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Easier way to do an integral

  1. Oct 25, 2008 #1


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    I friend of mine gave me the following integral to calculate:

    [tex]\int_0^\infty \frac{e^{ax}-e^{bx}}{(1+e^{ax})(1+e^{bx})}[/tex]

    This can de done by first doing partial fractions which gives you

    [tex]\int_0^\infty \frac{1}{1+e^{bx}}-\frac{1}{1+e^{ax}}[/tex]

    then we can calculate each one by substituting [tex]t=1+e^{ax}[/tex] (and similarly for the other term). Hence


    and finally after doing partial fraction again after the substitution, it boils down to

    \frac{(a-b)\ln 2}{ab}+\lim_{x\rightarrow\infty}\ln\frac{(1+e^{ax})^b}{(1+e^{bx})^a}
    =\frac{(a-b)\ln 2}{ab}[/tex]

    where the second term disappears. The calculation is straightforward, though quite messy. This had been on an actuarial exam a few years ago where they were actually expecting you to calculate it in under 2 minutes.

    I've been trying to figure out if there is an "easier" way to see the answer, but haven't come up with anything useful. I can't convert it into any known integral from Fourier analysis or see how to apply the calculus of residues or something similar. Any ideas?
  2. jcsd
  3. Oct 25, 2008 #2


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    There's no particulr reason for why there should exist a quicker way of doing this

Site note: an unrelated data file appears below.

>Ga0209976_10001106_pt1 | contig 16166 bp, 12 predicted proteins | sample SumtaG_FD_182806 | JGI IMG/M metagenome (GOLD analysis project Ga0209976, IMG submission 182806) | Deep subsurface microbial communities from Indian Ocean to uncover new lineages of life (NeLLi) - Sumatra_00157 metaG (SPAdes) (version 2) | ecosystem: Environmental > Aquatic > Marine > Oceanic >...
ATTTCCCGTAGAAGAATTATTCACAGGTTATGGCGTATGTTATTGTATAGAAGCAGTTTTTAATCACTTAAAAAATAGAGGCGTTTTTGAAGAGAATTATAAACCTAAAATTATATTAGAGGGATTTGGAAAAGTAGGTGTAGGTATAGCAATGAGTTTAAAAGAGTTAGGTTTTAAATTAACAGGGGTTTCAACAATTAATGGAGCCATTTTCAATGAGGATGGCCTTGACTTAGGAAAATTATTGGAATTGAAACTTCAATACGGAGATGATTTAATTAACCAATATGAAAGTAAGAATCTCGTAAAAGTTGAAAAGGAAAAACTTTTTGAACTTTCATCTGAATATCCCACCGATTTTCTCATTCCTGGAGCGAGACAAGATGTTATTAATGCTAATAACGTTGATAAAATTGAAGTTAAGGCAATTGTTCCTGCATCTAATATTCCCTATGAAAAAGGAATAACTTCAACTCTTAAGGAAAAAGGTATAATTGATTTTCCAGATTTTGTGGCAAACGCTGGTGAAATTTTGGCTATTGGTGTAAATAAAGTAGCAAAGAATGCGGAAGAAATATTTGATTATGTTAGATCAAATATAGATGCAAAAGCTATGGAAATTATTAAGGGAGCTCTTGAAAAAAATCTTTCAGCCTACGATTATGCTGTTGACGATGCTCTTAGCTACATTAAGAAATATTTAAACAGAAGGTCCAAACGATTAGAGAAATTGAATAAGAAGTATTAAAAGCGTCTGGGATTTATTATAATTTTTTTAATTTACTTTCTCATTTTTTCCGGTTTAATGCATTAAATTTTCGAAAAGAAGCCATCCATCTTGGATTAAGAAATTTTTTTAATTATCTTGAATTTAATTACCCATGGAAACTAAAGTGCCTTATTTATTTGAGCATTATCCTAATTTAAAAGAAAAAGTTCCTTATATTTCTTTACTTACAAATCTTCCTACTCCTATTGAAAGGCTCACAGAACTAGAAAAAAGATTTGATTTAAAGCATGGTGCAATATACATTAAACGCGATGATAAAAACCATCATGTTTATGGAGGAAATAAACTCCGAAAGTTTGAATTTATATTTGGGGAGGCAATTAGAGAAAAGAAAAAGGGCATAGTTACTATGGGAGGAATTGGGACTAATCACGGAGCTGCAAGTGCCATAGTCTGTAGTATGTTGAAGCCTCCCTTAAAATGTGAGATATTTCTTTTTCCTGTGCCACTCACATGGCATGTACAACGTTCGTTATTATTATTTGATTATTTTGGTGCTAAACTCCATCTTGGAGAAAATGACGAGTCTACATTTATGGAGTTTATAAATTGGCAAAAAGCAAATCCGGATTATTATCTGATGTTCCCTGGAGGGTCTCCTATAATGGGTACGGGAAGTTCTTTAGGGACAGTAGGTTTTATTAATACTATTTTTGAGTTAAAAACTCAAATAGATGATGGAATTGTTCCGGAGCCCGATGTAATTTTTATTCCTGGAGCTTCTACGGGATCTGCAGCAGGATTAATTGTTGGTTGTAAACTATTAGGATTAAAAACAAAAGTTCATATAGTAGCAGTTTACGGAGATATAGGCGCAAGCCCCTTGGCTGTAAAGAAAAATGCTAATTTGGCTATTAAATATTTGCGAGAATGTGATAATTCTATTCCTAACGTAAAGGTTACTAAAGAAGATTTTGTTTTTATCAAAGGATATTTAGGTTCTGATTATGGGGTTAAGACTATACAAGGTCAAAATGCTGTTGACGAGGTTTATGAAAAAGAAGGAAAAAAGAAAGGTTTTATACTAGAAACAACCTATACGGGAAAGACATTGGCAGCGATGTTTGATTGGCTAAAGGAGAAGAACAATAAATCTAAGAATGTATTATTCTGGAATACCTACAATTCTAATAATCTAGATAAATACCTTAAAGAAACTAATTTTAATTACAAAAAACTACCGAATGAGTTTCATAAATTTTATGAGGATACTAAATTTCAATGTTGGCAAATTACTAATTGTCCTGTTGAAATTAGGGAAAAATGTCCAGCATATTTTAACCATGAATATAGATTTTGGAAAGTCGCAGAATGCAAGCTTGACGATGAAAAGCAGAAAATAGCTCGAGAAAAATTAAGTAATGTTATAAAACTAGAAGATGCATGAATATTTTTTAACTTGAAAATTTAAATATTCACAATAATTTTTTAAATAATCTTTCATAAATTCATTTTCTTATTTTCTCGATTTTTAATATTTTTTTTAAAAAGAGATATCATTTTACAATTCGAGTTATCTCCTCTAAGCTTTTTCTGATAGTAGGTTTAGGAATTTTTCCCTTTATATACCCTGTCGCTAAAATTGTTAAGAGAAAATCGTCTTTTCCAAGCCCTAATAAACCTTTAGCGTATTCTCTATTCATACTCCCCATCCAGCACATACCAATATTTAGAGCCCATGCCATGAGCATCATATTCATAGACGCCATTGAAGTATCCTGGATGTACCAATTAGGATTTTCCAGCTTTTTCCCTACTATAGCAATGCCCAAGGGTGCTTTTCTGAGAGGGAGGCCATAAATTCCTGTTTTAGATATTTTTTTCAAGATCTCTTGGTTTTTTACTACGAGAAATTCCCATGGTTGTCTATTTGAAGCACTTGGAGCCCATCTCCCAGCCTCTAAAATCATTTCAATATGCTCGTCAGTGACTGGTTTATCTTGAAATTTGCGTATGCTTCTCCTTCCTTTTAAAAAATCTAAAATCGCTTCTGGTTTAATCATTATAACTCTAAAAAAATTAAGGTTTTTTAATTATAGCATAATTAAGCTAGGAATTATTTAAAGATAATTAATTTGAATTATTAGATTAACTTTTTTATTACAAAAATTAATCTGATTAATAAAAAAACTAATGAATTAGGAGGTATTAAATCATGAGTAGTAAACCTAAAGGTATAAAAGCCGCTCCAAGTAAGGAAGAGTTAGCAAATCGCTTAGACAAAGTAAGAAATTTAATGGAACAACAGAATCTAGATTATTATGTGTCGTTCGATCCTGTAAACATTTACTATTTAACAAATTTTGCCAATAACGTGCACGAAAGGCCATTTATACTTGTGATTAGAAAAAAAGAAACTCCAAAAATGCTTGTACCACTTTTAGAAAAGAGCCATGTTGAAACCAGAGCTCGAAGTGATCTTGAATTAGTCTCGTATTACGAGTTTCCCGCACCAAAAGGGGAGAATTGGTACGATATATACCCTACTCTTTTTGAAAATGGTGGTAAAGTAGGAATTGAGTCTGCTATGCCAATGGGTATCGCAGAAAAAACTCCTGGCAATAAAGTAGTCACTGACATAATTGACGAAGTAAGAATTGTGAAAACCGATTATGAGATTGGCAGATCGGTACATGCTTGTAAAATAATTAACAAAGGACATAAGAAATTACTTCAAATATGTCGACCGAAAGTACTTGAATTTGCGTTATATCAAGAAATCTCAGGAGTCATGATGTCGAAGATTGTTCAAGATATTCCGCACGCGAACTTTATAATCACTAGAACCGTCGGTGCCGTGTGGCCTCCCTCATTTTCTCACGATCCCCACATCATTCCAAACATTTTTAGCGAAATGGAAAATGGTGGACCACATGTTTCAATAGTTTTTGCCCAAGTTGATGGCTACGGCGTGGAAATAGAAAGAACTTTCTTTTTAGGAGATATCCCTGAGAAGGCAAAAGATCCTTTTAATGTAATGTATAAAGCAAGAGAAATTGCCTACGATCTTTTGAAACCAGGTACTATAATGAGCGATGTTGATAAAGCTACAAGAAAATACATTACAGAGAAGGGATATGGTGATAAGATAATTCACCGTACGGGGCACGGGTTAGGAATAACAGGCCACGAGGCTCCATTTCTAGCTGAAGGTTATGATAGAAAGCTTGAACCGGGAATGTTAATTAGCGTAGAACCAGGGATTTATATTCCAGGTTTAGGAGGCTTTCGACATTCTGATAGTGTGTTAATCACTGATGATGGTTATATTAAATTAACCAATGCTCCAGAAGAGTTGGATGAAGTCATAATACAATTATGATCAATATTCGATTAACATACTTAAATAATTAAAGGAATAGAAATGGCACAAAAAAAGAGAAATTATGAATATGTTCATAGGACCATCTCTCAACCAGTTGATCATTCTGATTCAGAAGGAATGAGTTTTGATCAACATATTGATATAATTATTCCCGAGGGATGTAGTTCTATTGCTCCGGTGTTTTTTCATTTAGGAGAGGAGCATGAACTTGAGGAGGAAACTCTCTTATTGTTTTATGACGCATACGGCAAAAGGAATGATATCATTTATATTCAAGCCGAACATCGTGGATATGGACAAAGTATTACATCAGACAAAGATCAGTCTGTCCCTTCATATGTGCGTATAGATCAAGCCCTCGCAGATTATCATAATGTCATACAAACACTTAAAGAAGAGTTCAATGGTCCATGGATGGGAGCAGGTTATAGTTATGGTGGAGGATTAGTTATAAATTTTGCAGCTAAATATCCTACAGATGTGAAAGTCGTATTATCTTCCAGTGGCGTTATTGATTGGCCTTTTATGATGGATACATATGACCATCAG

4. Oct 25, 2008 #3


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    Yeah, I've been thinking about the same thing and that is puzzling me. :)

    EDIT: There were some extra conditions given (to ensure that it really converges), but I can't come up with an assumption that would do any good either.
  5. Oct 25, 2008 #4


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    For the first partial fraction separation, you don't actually need to the full partial fractions alculation. Notice that you can add 0 = 1 -1 to the numerator, which gives you (1 + e^(ax)) - (1 + e^(bx)), so you can split it up within seconds to get to your second line.

    For the second partial fraction expansion, you can probably just look at it and guess what the coefficients need to be instead of working them out. You have A/t + B/(t-1), so looking at that, A = -1, B = 1 should do the job, as you can check pretty quickly.

    If you cut corners like that instead of doing the full calculation of the partial fraction separation, it should really cut down on the time taken to do that integral.
  6. Nov 2, 2008 #5

    Gib Z

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    How do you know it was under 2 minutes? That seems a bit difficult.
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